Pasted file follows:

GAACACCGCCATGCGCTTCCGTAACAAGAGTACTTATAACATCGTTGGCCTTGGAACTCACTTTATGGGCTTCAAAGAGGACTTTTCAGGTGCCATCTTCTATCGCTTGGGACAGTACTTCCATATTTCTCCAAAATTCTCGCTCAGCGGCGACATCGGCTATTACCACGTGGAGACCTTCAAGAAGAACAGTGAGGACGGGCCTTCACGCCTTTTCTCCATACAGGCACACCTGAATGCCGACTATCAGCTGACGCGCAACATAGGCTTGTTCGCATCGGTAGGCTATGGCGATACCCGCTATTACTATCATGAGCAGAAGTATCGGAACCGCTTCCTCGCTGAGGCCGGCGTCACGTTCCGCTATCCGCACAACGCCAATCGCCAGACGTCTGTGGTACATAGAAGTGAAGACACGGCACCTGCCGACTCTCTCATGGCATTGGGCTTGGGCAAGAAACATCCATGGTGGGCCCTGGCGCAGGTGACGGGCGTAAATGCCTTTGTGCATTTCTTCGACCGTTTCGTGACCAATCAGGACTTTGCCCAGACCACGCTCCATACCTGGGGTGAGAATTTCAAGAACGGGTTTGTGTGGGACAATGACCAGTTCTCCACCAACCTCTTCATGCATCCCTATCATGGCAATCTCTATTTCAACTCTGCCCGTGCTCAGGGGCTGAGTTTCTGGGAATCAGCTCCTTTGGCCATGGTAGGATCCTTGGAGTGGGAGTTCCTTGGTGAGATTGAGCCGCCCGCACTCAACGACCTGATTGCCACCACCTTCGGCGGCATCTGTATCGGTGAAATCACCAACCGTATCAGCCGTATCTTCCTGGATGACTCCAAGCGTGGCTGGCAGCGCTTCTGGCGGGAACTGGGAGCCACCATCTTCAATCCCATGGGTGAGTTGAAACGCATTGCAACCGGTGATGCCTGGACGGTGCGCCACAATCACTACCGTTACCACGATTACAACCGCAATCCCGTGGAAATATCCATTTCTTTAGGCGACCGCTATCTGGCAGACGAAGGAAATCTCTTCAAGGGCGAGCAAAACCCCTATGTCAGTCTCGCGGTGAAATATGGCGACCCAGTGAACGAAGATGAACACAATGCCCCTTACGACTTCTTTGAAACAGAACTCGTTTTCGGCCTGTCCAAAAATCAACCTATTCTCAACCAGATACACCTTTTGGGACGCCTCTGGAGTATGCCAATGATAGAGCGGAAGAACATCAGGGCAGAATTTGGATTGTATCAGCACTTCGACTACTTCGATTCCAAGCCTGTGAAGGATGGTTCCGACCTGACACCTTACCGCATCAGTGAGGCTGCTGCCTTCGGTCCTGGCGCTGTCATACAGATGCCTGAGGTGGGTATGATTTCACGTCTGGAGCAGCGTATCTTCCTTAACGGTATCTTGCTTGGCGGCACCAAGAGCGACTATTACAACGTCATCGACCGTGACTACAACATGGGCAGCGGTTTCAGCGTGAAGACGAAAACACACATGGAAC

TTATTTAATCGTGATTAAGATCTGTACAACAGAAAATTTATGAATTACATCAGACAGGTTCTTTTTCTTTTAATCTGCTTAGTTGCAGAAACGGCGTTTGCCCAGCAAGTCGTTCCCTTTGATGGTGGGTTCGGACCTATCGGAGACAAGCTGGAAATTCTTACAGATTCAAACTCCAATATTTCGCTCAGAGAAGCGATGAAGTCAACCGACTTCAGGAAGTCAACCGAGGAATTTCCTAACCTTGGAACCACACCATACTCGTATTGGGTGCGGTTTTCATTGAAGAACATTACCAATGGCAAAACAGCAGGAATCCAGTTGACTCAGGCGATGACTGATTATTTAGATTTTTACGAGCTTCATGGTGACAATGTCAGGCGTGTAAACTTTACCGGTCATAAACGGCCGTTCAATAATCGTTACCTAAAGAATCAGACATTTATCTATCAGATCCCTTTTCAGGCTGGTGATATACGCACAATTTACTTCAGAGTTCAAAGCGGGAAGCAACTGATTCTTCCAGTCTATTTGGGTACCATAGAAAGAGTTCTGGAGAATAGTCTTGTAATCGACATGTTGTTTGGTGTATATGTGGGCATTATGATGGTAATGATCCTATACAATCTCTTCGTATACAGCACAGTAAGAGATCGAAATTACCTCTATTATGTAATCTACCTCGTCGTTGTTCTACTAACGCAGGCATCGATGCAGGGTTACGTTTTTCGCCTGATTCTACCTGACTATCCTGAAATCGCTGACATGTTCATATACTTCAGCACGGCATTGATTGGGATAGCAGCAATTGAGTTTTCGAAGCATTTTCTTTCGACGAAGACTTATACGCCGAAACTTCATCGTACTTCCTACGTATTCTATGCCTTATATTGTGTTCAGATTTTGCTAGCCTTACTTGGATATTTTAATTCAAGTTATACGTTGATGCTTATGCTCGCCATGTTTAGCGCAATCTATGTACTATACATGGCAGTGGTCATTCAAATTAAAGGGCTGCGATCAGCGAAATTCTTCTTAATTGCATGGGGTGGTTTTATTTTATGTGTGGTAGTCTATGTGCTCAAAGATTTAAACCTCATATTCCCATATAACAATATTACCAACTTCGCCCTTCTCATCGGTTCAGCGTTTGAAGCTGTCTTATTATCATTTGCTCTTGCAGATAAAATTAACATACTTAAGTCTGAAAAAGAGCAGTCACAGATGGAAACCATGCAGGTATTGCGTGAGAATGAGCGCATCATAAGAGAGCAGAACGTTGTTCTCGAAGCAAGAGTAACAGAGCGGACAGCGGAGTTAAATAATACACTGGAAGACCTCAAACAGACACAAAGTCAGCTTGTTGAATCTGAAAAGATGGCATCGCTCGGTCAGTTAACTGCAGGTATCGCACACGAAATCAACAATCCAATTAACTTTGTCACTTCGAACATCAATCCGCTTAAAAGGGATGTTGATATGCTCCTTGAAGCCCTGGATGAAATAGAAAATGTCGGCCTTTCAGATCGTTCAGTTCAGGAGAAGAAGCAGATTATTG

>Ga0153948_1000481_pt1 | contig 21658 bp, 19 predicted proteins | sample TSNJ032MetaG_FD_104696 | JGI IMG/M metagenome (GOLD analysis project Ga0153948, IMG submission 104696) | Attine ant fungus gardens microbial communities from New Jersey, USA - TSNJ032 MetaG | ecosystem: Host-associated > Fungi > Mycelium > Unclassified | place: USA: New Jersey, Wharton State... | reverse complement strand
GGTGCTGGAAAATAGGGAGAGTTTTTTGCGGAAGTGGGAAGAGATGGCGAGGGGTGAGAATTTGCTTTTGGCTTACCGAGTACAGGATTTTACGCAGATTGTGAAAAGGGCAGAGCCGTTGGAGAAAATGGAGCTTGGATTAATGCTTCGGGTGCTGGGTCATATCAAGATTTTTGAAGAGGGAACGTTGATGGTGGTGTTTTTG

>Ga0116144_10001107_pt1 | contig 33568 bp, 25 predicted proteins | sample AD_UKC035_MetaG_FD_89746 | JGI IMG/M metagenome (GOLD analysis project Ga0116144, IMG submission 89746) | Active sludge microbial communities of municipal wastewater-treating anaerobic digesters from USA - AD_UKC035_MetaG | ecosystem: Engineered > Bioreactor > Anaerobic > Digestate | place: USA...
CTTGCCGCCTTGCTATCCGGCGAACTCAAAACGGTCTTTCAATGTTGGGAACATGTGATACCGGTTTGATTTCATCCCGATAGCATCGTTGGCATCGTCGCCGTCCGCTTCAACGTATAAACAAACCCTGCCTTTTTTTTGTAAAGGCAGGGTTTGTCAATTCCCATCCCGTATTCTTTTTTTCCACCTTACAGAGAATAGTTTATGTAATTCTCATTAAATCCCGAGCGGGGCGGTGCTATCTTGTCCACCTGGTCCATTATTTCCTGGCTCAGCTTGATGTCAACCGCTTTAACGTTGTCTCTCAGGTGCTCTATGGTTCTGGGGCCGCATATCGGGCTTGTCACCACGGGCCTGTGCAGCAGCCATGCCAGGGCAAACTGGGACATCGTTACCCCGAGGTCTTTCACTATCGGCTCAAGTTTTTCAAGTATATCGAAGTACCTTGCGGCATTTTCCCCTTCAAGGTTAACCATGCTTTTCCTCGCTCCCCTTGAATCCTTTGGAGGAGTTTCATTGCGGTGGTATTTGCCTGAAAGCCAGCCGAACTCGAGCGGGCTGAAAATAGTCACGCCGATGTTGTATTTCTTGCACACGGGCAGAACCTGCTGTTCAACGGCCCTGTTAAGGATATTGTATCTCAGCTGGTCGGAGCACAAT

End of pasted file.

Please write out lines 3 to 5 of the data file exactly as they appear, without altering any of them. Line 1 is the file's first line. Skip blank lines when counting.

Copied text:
>Ga0153948_1000481_pt1 | contig 21658 bp, 19 predicted proteins | sample TSNJ032MetaG_FD_104696 | JGI IMG/M metagenome (GOLD analysis project Ga0153948, IMG submission 104696) | Attine ant fungus gardens microbial communities from New Jersey, USA - TSNJ032 MetaG | ecosystem: Host-associated > Fungi > Mycelium > Unclassified | place: USA: New Jersey, Wharton State... | reverse complement strand
GGTGCTGGAAAATAGGGAGAGTTTTTTGCGGAAGTGGGAAGAGATGGCGAGGGGTGAGAATTTGCTTTTGGCTTACCGAGTACAGGATTTTACGCAGATTGTGAAAAGGGCAGAGCCGTTGGAGAAAATGGAGCTTGGATTAATGCTTCGGGTGCTGGGTCATATCAAGATTTTTGAAGAGGGAACGTTGATGGTGGTGTTTTTG

>Ga0116144_10001107_pt1 | contig 33568 bp, 25 predicted proteins | sample AD_UKC035_MetaG_FD_89746 | JGI IMG/M metagenome (GOLD analysis project Ga0116144, IMG submission 89746) | Active sludge microbial communities of municipal wastewater-treating anaerobic digesters from USA - AD_UKC035_MetaG | ecosystem: Engineered > Bioreactor > Anaerobic > Digestate | place: USA...